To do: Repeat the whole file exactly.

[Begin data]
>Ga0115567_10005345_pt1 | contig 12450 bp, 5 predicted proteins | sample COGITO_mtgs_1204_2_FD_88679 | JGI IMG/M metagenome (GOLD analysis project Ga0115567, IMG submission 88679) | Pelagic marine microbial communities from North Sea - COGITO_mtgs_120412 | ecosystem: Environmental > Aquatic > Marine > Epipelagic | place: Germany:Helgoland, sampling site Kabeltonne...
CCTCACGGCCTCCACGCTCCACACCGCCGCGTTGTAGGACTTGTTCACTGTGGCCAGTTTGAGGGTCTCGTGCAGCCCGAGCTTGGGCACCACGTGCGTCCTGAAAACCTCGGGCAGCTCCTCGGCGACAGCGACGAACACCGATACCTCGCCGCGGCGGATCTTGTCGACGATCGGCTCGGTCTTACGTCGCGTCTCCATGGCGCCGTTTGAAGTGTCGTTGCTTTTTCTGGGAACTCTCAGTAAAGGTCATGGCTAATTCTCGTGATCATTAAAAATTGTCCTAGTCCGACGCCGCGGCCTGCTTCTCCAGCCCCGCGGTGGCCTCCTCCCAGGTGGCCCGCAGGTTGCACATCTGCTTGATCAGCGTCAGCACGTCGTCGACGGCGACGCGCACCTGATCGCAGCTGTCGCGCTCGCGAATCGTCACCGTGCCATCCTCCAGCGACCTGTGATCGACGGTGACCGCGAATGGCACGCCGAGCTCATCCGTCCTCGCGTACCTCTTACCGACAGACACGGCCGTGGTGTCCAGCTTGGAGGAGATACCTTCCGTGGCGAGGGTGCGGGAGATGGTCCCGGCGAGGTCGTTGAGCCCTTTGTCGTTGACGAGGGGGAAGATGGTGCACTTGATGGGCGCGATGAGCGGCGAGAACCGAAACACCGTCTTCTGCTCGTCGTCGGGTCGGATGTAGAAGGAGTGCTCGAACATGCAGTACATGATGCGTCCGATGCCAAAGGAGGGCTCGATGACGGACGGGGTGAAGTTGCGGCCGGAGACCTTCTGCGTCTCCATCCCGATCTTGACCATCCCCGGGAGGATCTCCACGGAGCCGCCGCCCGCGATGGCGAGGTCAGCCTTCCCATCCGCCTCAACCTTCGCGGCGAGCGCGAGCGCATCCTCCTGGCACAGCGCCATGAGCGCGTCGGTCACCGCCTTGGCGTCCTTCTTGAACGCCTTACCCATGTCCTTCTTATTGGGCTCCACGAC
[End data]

>Ga0115567_10005345_pt1 | contig 12450 bp, 5 predicted proteins | sample COGITO_mtgs_1204_2_FD_88679 | JGI IMG/M metagenome (GOLD analysis project Ga0115567, IMG submission 88679) | Pelagic marine microbial communities from North Sea - COGITO_mtgs_120412 | ecosystem: Environmental > Aquatic > Marine > Epipelagic | place: Germany:Helgoland, sampling site Kabeltonne...
CCTCACGGCCTCCACGCTCCACACCGCCGCGTTGTAGGACTTGTTCACTGTGGCCAGTTTGAGGGTCTCGTGCAGCCCGAGCTTGGGCACCACGTGCGTCCTGAAAACCTCGGGCAGCTCCTCGGCGACAGCGACGAACACCGATACCTCGCCGCGGCGGATCTTGTCGACGATCGGCTCGGTCTTACGTCGCGTCTCCATGGCGCCGTTTGAAGTGTCGTTGCTTTTTCTGGGAACTCTCAGTAAAGGTCATGGCTAATTCTCGTGATCATTAAAAATTGTCCTAGTCCGACGCCGCGGCCTGCTTCTCCAGCCCCGCGGTGGCCTCCTCCCAGGTGGCCCGCAGGTTGCACATCTGCTTGATCAGCGTCAGCACGTCGTCGACGGCGACGCGCACCTGATCGCAGCTGTCGCGCTCGCGAATCGTCACCGTGCCATCCTCCAGCGACCTGTGATCGACGGTGACCGCGAATGGCACGCCGAGCTCATCCGTCCTCGCGTACCTCTTACCGACAGACACGGCCGTGGTGTCCAGCTTGGAGGAGATACCTTCCGTGGCGAGGGTGCGGGAGATGGTCCCGGCGAGGTCGTTGAGCCCTTTGTCGTTGACGAGGGGGAAGATGGTGCACTTGATGGGCGCGATGAGCGGCGAGAACCGAAACACCGTCTTCTGCTCGTCGTCGGGTCGGATGTAGAAGGAGTGCTCGAACATGCAGTACATGATGCGTCCGATGCCAAAGGAGGGCTCGATGACGGACGGGGTGAAGTTGCGGCCGGAGACCTTCTGCGTCTCCATCCCGATCTTGACCATCCCCGGGAGGATCTCCACGGAGCCGCCGCCCGCGATGGCGAGGTCAGCCTTCCCATCCGCCTCAACCTTCGCGGCGAGCGCGAGCGCATCCTCCTGGCACAGCGCCATGAGCGCGTCGGTCACCGCCTTGGCGTCCTTCTTGAACGCCTTACCCATGTCCTTCTTATTGGGCTCCACGAC